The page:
I did 'Lou's wraps by myself last night and he slept in them all night. He still woke up with a slightly rashy face and cracked eyelids. It turns out that the residence inn we are staying at (on Zuni street) is a pet friendly- only hotel. They have no rooms that have been pet free, a fact I discovered just before flying out of Detroit and which they tried to remedy by cleaning the carpets 6 hours before we arrived.
Needless to say, the damp carpet flared 'Lou's feet and ankles up and the pet residue made his nose stuffy. We went in to NJH early again today to do a load of laundry so he'd have enough socks and footie jammies for the day's soak and seals (they said to bring 6 pairs of tube socks- trust me, you need like 12) and to eat breakfast there before starting our daily schedule.
The 1st business of the day was that NJH set up an appointment for 'Lou with a urologist from Denver children's hospital for Monday. They also provided me with a large packet of info on the genetic disorder they are testing him for: filaggrin deficiency. Next came a blood draw for 'Lou to test for the genetic disorder and some other things. Seeing as how we'd already started the day off on the wrong foot, he obligingly kept it consistent and screamed and yelled his fool head off for the entire blood draw.
We also got the results back on his yeast test-scrapings - negative. After breakfast, we did his first soak and seal of the day and he was thrilled to hear that he no longer needs his head or face wrapped.
Then down to the real business of the day: the highly accurate form of skin testing that NJH is known for - the "puddle test". This is where they take the potential allergen and soak it in an ampule of water over 24 hours before the test, then mix it well and use that to scratch onto the patient's skin. No preservatives, no additives, no alcohol.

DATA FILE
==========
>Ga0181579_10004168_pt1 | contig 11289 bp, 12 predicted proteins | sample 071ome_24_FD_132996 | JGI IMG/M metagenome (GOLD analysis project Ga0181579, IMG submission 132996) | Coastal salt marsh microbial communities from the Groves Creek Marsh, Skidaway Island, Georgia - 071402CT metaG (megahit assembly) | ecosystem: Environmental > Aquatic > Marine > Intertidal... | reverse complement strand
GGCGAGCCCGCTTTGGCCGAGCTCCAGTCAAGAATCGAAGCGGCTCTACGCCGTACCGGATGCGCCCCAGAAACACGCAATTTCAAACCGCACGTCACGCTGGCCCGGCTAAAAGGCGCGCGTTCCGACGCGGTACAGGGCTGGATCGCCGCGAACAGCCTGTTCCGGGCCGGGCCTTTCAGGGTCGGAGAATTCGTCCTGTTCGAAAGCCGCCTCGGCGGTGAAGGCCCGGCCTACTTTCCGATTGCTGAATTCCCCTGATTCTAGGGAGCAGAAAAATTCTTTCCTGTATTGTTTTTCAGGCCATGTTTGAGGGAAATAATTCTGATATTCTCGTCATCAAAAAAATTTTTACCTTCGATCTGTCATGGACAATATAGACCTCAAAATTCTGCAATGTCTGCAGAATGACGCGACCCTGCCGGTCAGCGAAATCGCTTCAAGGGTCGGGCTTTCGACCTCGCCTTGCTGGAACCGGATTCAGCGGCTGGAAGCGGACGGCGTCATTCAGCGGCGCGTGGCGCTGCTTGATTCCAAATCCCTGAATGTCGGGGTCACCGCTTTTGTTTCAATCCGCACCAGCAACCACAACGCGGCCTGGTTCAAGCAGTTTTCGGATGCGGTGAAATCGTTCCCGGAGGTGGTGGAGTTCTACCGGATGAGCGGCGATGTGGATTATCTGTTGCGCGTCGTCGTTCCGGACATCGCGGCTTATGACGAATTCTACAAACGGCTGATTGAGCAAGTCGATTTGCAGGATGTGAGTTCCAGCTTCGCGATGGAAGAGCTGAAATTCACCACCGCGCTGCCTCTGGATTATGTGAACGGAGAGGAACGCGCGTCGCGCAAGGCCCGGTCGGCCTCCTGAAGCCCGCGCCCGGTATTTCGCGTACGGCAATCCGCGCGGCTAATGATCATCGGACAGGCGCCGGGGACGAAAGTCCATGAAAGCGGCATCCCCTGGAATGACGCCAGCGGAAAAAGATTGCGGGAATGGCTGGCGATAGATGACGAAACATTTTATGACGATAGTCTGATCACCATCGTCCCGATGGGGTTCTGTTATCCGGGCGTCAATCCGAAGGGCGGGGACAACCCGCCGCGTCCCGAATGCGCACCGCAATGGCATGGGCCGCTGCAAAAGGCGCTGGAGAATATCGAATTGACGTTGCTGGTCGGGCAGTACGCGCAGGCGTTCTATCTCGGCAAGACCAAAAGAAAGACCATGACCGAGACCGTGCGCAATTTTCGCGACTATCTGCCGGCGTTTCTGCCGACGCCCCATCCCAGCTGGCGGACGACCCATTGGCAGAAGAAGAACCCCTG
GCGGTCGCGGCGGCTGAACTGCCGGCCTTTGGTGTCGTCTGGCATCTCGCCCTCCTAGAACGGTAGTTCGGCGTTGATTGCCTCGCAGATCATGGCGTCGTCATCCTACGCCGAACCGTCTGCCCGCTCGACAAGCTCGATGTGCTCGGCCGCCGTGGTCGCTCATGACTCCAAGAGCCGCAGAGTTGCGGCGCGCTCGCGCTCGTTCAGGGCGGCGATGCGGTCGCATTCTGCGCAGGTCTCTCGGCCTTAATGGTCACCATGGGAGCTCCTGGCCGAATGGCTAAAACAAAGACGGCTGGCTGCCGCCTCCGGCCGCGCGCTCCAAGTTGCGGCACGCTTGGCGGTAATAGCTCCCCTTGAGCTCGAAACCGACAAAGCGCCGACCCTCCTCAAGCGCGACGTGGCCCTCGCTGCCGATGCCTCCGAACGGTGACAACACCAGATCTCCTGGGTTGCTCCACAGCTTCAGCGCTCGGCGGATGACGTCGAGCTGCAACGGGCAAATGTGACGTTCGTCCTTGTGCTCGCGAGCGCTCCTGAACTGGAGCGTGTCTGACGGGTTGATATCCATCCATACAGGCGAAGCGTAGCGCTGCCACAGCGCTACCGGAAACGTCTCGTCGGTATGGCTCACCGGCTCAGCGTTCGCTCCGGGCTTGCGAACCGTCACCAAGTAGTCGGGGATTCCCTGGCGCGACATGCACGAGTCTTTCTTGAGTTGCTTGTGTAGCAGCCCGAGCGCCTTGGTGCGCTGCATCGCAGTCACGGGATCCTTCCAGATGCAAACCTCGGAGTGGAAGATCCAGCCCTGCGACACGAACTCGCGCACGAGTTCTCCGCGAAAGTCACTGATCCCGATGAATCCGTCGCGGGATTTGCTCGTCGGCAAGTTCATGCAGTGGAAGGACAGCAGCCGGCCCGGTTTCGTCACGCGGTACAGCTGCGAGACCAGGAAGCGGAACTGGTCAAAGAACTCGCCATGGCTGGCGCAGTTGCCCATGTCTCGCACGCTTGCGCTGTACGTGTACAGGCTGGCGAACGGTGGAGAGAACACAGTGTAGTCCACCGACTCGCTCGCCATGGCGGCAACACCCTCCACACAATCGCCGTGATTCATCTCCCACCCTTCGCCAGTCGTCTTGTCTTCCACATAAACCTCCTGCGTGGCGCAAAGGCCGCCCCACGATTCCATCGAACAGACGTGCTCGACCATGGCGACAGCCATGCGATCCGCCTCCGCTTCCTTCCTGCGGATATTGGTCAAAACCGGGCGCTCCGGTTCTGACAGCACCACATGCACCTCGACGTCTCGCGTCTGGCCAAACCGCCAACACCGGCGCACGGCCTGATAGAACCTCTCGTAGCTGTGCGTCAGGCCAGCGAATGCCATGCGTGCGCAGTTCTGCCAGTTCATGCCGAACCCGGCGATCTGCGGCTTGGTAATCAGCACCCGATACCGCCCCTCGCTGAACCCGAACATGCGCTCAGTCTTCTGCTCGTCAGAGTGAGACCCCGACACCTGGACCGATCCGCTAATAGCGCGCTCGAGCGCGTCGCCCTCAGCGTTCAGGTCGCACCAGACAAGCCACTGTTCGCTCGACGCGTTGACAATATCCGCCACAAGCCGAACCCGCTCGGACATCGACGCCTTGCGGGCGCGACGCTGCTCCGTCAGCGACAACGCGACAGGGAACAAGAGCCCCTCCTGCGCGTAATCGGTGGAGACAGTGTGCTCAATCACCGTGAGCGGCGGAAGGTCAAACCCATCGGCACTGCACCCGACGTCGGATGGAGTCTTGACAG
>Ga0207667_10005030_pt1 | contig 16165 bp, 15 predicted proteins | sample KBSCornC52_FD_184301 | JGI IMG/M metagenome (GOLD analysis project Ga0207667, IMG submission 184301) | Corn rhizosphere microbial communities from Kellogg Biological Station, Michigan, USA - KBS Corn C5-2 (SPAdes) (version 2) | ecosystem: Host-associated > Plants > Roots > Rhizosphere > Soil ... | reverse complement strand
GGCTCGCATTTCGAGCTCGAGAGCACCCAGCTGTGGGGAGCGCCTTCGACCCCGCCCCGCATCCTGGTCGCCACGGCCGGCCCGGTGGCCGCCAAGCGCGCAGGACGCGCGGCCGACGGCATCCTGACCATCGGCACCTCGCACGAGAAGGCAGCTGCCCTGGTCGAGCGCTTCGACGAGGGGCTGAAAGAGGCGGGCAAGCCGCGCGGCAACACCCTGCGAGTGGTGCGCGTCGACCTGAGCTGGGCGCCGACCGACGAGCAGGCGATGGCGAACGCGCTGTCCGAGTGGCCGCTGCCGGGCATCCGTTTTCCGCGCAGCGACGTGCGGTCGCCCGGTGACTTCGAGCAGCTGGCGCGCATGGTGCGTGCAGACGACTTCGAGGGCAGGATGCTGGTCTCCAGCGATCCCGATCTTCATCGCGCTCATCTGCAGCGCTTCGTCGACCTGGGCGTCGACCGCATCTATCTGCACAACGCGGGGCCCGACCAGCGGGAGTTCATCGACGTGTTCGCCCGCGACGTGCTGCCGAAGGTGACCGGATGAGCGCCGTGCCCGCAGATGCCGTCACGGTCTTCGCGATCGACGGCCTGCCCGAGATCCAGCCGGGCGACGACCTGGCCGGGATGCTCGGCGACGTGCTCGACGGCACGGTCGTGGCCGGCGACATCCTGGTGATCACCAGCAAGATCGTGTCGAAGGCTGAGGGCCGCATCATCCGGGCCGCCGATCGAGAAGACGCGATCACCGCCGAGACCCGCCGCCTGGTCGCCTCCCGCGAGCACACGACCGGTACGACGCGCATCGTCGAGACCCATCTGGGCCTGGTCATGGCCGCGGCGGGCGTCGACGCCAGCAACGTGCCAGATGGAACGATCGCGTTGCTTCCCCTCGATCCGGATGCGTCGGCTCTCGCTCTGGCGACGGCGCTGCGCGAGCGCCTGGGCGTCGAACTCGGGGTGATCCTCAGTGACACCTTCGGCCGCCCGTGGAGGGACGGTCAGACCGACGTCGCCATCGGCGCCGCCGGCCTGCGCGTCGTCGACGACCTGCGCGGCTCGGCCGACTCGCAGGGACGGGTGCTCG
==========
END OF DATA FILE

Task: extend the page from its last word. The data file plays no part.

We did the puddle test for corn and 'Lou had no reaction.
The next step is the gold standard in ruling out an allergy: the food challenge. During my stay here so far, I have seen that many children are fearful or reluctant to even taste the food they've been told for so long can make them very sick. They have to be bribed, coaxed, encouraged or threatened to do it- and some still won't and more creative efforts must be employed. Not so my son. He saw those sun-colored niblets of joy and the nurse nearly lost a limb.
He passed three corn food challenges today with nothing more than transient redness and bumps across his face and arms. I had to keep telling myself, "this is not a true allergic reaction- this is his very thin and damaged skin being sensitive to something. This is not going to be the beginning of a big flare like I've consistently seen from corn in the past, because we've got his skin in the best shape its been in, in his life. His skin can prevent him from having a true IgE response when it is healthy and if this does turn into a persistent issue that messes up his skin, I know how to clear it up now!"
It was very liberating and empowering. Let's hope it keeps working this well when we get home! By the time we got done with the food challenges and waiting for 2 hours after to be safe, it was well past 3 and the puddle tests for our dogs, shea butter and soap nuts were ready.
All four were completely negative for any significant reaction from 'Lou! This is a huge relief because even though I have never seen 'Lou have a reaction from our two Great Danes or the shea butter or soap nuts,we rehomed one of the dogs and often wonder if we need to remove the second one.